Quinn disputes the government's version of what went on in the above-mentioned meetings. According to Quinn's affidavit, he was simply told to deal with his request for discharge at his "next duty station." Further, Quinn stated that he never received positive information that his orders were being modified until August 14, 1975, and even on that date, he did not know whether the new orders were temporary or not, or whether the orders to Okinawa had been cancelled or were "merely being delayed."
On August 8, 1975, just three days after his "Captain's Mast," Quinn filed suit in the federal district court alleging breach of enlistment contract and seeking a writ of habeas corpus ordering his discharge from the Navy. At some time the same day or possibly the next,3 Quinn's formal orders transferring him to San Diego were teletyped at the Enlisted Personnel Management Center in New Orleans. His orders required him to report for duty aboard the U.S.S. Okinawa on August 22, 1975.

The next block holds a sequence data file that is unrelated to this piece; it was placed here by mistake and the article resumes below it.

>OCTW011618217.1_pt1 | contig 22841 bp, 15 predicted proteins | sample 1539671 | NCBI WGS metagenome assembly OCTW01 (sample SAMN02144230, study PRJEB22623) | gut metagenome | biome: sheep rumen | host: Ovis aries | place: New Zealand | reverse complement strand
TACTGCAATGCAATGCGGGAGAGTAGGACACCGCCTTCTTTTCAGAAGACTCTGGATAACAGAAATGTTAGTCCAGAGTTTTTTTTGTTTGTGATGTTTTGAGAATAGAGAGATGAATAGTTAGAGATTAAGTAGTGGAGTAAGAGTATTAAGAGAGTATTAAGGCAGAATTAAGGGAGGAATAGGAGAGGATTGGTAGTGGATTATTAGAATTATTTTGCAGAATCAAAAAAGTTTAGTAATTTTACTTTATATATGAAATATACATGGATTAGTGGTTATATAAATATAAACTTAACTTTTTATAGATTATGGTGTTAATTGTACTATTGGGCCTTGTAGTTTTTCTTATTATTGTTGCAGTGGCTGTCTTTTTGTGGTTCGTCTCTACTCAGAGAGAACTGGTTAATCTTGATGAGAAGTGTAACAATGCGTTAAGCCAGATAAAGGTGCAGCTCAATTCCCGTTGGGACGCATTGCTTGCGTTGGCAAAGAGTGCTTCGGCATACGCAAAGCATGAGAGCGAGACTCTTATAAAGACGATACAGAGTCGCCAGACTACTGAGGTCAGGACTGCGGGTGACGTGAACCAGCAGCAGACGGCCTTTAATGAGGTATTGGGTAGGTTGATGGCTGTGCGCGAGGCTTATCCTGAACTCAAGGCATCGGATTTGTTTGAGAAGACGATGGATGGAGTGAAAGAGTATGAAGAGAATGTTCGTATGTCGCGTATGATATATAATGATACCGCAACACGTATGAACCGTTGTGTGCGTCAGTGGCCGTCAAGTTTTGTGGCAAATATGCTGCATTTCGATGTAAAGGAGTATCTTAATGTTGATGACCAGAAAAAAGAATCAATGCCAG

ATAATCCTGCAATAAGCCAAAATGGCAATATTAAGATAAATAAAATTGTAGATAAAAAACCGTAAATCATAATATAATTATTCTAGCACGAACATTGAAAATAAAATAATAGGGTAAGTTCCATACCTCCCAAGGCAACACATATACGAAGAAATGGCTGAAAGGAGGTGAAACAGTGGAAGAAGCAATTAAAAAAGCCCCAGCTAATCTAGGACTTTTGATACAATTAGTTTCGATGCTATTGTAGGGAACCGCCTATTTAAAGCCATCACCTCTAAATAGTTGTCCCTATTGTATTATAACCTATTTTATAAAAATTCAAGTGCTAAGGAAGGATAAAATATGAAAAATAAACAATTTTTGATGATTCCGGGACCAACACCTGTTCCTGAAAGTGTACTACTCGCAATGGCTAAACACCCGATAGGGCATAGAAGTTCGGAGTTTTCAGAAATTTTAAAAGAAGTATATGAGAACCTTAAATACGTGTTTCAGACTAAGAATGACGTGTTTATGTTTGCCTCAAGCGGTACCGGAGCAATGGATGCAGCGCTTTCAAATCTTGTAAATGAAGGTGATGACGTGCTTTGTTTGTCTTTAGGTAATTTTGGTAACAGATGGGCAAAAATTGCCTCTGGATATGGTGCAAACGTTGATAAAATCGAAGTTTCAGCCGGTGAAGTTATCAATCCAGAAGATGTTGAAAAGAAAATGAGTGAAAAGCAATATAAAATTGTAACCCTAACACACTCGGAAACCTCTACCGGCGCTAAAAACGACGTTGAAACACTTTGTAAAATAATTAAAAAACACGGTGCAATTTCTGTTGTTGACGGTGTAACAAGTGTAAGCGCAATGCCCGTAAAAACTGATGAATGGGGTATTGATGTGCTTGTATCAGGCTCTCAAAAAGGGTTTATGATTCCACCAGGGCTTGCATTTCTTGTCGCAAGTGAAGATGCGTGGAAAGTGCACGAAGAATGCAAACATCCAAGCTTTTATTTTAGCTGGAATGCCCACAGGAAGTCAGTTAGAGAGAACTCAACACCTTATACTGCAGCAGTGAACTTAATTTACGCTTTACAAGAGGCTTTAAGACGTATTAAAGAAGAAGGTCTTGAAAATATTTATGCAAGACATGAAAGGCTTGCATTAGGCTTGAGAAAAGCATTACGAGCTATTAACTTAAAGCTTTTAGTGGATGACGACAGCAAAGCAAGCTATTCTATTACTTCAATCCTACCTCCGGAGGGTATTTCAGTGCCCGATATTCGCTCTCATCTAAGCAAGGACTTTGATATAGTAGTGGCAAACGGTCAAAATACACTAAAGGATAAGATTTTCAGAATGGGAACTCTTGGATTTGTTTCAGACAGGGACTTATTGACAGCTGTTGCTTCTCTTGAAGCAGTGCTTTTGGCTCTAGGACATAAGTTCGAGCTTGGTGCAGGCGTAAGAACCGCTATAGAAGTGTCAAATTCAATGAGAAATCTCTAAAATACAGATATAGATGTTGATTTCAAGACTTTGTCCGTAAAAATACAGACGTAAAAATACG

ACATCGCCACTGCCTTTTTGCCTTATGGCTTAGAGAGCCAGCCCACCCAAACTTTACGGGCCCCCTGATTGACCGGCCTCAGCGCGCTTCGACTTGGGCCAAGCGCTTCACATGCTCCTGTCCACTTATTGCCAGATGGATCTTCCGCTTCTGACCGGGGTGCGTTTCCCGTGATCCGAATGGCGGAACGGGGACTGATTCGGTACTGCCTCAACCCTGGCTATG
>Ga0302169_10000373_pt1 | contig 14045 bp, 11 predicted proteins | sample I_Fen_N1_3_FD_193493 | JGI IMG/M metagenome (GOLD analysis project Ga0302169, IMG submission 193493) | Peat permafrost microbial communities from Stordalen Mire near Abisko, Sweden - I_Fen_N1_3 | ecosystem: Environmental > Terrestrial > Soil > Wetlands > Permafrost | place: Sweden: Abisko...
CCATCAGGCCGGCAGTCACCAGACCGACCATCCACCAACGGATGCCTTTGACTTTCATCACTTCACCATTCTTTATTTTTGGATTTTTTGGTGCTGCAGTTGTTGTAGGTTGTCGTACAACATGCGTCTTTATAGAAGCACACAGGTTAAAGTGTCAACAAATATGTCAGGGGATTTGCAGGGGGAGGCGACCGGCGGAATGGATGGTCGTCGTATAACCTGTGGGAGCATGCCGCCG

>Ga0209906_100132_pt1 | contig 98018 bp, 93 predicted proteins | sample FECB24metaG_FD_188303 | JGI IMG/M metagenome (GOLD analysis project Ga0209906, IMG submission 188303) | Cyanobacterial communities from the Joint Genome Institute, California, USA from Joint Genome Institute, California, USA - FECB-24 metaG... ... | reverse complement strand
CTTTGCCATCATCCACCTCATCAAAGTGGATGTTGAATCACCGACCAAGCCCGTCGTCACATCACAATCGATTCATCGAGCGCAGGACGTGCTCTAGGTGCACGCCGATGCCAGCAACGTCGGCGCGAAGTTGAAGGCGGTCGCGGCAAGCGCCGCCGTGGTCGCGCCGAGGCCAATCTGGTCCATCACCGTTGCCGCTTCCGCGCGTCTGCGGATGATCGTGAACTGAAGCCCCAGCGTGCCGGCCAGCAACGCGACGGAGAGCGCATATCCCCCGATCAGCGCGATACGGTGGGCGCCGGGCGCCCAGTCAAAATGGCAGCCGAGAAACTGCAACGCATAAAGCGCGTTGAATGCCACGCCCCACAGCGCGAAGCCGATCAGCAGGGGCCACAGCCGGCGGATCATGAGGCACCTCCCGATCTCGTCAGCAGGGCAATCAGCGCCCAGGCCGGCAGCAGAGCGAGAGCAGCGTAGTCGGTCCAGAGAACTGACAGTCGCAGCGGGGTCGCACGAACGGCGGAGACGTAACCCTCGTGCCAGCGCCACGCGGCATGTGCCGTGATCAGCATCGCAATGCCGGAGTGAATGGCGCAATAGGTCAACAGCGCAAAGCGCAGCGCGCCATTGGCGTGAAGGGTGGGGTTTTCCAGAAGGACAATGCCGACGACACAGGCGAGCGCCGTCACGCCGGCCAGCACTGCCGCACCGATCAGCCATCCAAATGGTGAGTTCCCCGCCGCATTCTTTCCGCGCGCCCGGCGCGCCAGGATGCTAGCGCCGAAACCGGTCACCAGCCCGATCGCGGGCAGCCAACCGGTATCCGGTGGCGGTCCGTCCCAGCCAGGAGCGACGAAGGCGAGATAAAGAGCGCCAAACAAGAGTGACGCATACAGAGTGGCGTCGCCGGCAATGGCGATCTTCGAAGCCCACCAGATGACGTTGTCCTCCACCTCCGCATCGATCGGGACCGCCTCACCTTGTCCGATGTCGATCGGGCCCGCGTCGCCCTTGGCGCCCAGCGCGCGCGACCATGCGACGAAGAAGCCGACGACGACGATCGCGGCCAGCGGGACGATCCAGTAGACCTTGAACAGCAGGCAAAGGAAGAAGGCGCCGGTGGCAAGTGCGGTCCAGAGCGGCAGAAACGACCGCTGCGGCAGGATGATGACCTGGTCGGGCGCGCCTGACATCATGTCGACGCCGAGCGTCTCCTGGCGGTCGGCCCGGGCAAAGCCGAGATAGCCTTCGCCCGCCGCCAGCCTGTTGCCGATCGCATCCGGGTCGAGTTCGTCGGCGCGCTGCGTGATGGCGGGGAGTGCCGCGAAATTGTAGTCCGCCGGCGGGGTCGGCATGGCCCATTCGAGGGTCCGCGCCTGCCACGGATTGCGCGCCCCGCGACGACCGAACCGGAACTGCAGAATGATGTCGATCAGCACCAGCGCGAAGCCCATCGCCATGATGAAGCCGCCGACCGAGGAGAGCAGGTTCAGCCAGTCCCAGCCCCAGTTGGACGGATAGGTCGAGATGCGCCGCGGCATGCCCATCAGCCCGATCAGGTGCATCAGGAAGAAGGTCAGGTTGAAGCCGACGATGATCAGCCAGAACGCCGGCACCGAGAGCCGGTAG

On appeal the government's principal argument is that Quinn failed to exhaust his administrative remedies in that Quinn failed to apply for discharge to the Board for Correction of Naval Records. 10 U.S.C. § 1552. (Compare, Seepe v. Department of the Navy, 518 F.2d 760 (6th Cir. 1975), with Hayes v. Secretary of Defense, 169 U.S.App.D.C. 209, 515 F.2d 668 (1975)). The government also argues that no material breach occurred, and even if so, rescission was an improper remedy. In light of our holding that the present case is moot, we express no opinion upon the other grounds urged by the government.